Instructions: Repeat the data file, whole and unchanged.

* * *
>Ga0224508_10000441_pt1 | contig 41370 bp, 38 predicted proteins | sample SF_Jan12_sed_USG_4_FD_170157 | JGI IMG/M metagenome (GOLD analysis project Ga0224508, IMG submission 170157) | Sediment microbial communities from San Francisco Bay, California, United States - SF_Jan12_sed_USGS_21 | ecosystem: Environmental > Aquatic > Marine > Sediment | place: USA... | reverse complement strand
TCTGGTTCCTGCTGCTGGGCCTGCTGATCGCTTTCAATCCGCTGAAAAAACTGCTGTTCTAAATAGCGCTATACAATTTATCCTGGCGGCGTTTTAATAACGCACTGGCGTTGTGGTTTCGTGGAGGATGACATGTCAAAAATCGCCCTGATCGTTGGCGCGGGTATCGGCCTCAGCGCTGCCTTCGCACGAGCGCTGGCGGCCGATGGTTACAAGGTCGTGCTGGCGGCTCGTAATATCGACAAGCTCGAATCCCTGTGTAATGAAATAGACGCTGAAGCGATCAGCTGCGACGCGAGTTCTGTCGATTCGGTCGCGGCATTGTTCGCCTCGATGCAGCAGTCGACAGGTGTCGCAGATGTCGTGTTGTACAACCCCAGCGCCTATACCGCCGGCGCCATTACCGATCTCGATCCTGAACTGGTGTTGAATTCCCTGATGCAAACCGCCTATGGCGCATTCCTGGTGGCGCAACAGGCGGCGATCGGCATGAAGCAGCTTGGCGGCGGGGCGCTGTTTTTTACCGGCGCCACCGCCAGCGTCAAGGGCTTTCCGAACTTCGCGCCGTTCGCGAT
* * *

>Ga0224508_10000441_pt1 | contig 41370 bp, 38 predicted proteins | sample SF_Jan12_sed_USG_4_FD_170157 | JGI IMG/M metagenome (GOLD analysis project Ga0224508, IMG submission 170157) | Sediment microbial communities from San Francisco Bay, California, United States - SF_Jan12_sed_USGS_21 | ecosystem: Environmental > Aquatic > Marine > Sediment | place: USA... | reverse complement strand
TCTGGTTCCTGCTGCTGGGCCTGCTGATCGCTTTCAATCCGCTGAAAAAACTGCTGTTCTAAATAGCGCTATACAATTTATCCTGGCGGCGTTTTAATAACGCACTGGCGTTGTGGTTTCGTGGAGGATGACATGTCAAAAATCGCCCTGATCGTTGGCGCGGGTATCGGCCTCAGCGCTGCCTTCGCACGAGCGCTGGCGGCCGATGGTTACAAGGTCGTGCTGGCGGCTCGTAATATCGACAAGCTCGAATCCCTGTGTAATGAAATAGACGCTGAAGCGATCAGCTGCGACGCGAGTTCTGTCGATTCGGTCGCGGCATTGTTCGCCTCGATGCAGCAGTCGACAGGTGTCGCAGATGTCGTGTTGTACAACCCCAGCGCCTATACCGCCGGCGCCATTACCGATCTCGATCCTGAACTGGTGTTGAATTCCCTGATGCAAACCGCCTATGGCGCATTCCTGGTGGCGCAACAGGCGGCGATCGGCATGAAGCAGCTTGGCGGCGGGGCGCTGTTTTTTACCGGCGCCACCGCCAGCGTCAAGGGCTTTCCGAACTTCGCGCCGTTCGCGAT